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How to increase shadow mapping distance?

Jun 23, 2013 at 3:17 PM
Hi Abuzer,

While I am working on my specular map shader I am also trying to increase the range that my shadows will go.

I have looked around, and I honestly cannot think of how to increase the distance for the shadows. Any ideas?

Also, it looks really clean, which is exactly what I would want, but the shadows seem to stop near the object casting them. Do you know why?

I've attached a photo so you can tell what I mean:

Jun 23, 2013 at 4:10 PM
That's caused by a couple of factors. The funny part is that it's not actually that the range of your shadows go far, but quite the opposite. Your shadows are actually going too far, causing it to loose depth precision which in turn makes it harder to resolve depth differences that are small. This is also one of the reasons why tuning shadows to catch good self-shadowing is hard because self-shadowing relies on very high precision to resolve the depth differences between parts of an object that are very close to each other (i.e. the depth difference between the shadow caster and receiver).

Anyway. Long story short, there are two things you need to do. First decrease the near and far clip plane distances on your shadow camera frustum. This will make sure you're giving more precision to the values in the shadow map. The trick is to find a good set of clip plane distances that are large enough to capture all the shadow casters, but not too far that they start to fall out of that range.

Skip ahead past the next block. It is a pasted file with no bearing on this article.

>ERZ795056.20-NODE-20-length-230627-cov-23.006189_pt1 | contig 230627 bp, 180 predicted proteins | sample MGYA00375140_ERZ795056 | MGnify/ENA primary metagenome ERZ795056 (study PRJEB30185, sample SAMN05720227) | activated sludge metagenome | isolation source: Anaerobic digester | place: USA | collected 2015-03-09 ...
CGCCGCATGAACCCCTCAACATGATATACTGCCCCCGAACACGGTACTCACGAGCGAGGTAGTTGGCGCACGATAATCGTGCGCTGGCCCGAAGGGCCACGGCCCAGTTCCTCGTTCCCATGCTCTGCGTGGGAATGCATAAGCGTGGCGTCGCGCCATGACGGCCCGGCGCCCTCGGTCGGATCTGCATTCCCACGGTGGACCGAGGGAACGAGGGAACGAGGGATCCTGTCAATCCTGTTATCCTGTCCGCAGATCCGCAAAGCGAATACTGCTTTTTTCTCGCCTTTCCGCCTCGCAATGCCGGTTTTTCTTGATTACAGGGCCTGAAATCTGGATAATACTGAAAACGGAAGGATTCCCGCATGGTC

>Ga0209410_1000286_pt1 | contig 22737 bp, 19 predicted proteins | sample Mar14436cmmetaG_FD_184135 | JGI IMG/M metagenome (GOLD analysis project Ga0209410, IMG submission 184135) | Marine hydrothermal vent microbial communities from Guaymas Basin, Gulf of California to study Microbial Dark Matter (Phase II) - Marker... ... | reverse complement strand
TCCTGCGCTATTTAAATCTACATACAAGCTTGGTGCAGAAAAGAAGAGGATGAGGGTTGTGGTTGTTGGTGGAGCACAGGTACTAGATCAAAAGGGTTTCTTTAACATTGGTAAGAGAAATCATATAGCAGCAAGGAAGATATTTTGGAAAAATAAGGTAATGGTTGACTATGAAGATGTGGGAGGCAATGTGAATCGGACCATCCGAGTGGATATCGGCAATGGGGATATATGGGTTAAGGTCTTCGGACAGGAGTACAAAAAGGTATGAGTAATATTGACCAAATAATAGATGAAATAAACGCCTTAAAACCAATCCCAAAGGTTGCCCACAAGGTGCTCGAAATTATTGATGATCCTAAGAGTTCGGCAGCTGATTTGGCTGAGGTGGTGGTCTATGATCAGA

The next one is adjusting what is called a "depth bias". There are many articles on shadow map biasing. The reason for having shadow biasing is to make sure an object that is both a shadow caster and a receiver does not end up "shadowing itself" which shows up as what is usually called "shadow acne". The simplest implementation of shadow bias is to simply increment the shadow depth value by a tiny constant value. This value depends on how you've adjusted your shadow near and far clip planes. The smaller the near far clip distance, the smaller you can keep the shadow bias. So you need to figure out a shadow bias value that is large enough that eliminates shadow acne, and small enough that you do not see the problem you're seeing in the screenshot above.

I'm guessing your shadow implementation already has a shadow bias, but it is too large, but simply making is smaller could introduce shadow acne. So again, find a shadow map near and far clip range values that are smaller. This should be easy to know when you look at the shadow map image in the upper left hand corner. When your clip distances are good, the gray scale "color" of the shadow map should have a nice visible gradient going from almost white to almost black. You can see in your current image that it hardly shows that gradient. Later you'll find that the real problem is how to deal with adjusting your shadow near and far clip distances when you have a scene that goes far into the distance and you want to shadow everything in it. That is a whole different discussion though, but one that almost every game runs into.

The other easy win is to change your shadow map format to store higher precision depth values. For example if it's currently storing 16-bit values, then you can switch to 32-bit. Only do this after you've really adjusted the other factors and you cannot get any more precision out of the existing format though.

Unfortunately I don't know about any of the code specifics so I can't really respond to that.

Hope that helps.
Jun 23, 2013 at 4:21 PM
Hey Abuzer, changing the Surface Format, as you suggested, worked really well. As did decreasing the farclip. Thank you very much.

A photo of the improved shadows: